Steve Davis was driving near his home on Monday, March 21, when he came upon two roosters standing in the middle of the Vermont dirt road.
He didn't know where they came from, but he did know they didn't belong there and was pretty sure someone who didn't want the roosters anymore just let them go.
Two days later, the roosters were still there. Steve posted his frustration in a local social media group.
"To the person or persons that dropped off two roosters in the middle of nowhere up on Hallstrom rd. I'm very disappointed in you as a member of the human race. They've been there two days now in the same spot that you let them go, and I can't think of another reason they would be there."
Steve's post opened a flood gate of reactions and comments.
The general consensus was that the abandoning party couldn't deal with roosters and possibly didn't expect to have any when ordering baby chicks.
Unfortunately, while many places offer to sell only female chicks, it is nearly impossible to guarantee that one or two won't be males. Reproductive organs of both female and male chicks are internal, and even seasoned handlers of chickens can't always name the gender.
While Steve was getting lots of moral support, no one in the group had yet come up with a solution, so on Tuesday, March 23, Steve told the group his plan to pick up the roosters.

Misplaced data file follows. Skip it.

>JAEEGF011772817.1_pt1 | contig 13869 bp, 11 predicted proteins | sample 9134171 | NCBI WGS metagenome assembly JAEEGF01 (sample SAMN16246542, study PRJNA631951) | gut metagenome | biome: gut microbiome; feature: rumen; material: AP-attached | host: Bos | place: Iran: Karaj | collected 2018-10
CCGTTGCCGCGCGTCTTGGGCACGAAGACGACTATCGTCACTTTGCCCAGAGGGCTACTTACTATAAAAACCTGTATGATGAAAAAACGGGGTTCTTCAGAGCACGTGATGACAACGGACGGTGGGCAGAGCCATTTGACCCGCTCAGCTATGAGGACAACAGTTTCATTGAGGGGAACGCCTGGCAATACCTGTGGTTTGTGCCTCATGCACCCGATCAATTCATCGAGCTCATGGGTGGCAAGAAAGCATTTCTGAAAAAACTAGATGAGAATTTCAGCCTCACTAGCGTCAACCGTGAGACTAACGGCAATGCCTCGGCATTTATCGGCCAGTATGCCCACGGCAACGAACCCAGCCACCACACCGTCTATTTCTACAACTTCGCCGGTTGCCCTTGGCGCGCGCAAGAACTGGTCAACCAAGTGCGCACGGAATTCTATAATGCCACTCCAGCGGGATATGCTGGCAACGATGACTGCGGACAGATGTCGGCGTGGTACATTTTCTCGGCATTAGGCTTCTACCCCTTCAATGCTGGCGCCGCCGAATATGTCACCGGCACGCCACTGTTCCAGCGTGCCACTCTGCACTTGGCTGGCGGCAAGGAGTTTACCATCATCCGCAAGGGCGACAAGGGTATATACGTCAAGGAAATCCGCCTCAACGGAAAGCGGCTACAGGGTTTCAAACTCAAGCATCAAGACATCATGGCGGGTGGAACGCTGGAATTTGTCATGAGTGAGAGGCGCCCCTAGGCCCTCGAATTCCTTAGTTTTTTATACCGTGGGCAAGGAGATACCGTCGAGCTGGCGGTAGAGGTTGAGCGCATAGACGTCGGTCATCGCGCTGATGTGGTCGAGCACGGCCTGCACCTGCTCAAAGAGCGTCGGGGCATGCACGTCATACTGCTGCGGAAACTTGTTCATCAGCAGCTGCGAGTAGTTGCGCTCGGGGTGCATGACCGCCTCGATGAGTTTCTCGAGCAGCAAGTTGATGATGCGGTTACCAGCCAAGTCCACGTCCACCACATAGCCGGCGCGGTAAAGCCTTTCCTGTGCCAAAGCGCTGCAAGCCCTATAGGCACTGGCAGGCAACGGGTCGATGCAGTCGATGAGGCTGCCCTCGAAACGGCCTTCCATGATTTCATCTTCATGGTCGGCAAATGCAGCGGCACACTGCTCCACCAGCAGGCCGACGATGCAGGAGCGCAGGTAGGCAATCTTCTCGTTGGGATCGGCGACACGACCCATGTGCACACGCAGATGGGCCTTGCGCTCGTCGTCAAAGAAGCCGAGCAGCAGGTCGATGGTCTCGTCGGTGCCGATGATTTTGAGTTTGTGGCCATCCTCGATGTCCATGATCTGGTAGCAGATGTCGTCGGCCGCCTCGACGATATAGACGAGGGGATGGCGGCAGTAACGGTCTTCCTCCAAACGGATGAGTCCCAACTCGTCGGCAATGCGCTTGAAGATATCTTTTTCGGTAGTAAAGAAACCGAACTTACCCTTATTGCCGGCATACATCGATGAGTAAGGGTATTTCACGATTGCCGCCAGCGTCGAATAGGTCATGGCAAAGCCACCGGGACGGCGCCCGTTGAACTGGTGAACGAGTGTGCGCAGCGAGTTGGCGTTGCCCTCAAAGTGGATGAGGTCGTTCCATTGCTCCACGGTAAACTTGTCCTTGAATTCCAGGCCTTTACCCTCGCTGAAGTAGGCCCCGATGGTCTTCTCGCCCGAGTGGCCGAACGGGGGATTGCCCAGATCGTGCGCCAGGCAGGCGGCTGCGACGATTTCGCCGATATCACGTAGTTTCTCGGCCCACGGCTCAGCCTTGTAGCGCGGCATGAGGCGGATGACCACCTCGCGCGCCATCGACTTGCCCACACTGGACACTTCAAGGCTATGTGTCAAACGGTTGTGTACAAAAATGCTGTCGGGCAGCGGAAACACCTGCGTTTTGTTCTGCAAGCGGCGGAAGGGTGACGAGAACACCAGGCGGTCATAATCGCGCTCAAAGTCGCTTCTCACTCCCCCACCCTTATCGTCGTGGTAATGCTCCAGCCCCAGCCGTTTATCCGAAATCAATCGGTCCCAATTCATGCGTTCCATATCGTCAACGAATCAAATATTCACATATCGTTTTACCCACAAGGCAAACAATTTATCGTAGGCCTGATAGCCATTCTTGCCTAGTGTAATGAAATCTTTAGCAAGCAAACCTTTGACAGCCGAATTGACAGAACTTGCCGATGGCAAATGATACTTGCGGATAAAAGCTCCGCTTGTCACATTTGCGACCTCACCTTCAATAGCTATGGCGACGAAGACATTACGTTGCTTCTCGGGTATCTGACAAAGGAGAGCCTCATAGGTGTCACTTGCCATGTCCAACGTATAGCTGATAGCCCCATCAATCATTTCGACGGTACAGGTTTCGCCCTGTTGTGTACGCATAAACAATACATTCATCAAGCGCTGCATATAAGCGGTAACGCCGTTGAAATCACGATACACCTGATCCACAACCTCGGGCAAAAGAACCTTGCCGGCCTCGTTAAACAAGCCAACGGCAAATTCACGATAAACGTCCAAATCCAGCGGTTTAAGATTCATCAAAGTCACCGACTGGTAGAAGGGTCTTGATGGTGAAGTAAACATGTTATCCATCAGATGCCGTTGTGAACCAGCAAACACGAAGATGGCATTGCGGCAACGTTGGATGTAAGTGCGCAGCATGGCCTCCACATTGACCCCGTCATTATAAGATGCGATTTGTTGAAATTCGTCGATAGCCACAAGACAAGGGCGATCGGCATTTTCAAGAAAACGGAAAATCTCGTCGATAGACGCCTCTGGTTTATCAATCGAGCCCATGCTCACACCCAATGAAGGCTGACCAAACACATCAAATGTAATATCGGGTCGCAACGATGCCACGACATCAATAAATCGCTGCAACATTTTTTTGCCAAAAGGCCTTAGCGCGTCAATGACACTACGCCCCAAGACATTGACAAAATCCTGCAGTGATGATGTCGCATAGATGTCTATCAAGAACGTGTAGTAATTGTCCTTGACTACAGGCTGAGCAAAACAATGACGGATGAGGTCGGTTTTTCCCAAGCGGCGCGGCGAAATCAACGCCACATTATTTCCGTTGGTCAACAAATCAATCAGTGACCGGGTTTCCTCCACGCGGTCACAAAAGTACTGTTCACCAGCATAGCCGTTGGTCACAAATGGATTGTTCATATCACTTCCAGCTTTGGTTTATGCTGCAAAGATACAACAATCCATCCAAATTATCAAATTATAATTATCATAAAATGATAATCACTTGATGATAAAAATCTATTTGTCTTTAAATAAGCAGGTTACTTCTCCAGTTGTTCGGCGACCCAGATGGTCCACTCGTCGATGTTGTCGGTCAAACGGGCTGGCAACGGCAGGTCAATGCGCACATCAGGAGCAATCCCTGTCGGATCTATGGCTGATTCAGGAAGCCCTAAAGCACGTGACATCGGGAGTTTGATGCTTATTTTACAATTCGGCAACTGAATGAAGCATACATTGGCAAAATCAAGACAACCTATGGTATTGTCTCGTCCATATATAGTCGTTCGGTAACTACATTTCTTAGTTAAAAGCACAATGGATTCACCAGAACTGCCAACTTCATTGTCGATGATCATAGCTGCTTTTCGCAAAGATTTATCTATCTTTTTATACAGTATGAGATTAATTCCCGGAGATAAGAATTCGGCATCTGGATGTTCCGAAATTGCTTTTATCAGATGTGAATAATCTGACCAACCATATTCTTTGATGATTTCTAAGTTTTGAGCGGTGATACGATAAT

"I'll go trap them tomorrow. Don't know what I'll do with them, but they'll be fed at least. Grandson likes chickens, lol."
Steve drove down to find the roosters right in the same place on the road they had been for two days now. First, he fed them, but he told the group that he could only get "within a couple of feet but wasn't fast enough to catch them."
There are plenty of resources to help a family who winds up needing to give up their chickens, all of which offer better solutions than abandoning them on the road.
One group member argued that they had just wandered off from their home. But Steve retorted, "they don't stray a half-mile from any building then stay in that one spot for two days."
Scott Waterman, Communications Director at Vermont Agency of Agriculture, Food & Markets, directed Compass Vermont to a guide for caring for chickens and also recommended Backyard Chickens as a good resource.
On Wednesday, March 24, a couple reported to the group that they had "stopped to help a group of neighbors wrangle them up yesterday. Not only are the chickens safe in a good home now, but we got to meet some of our neighbors and had fun chasing two chickens through the snow and mud and brush. Well done, neighbors!"
Concluding the rooster odyssey on a humorous note, one of the helping neighbors briefly reflected on the difficulty of rounding up roosters." The amount of times we dove or fell into the snow was ridiculous!!"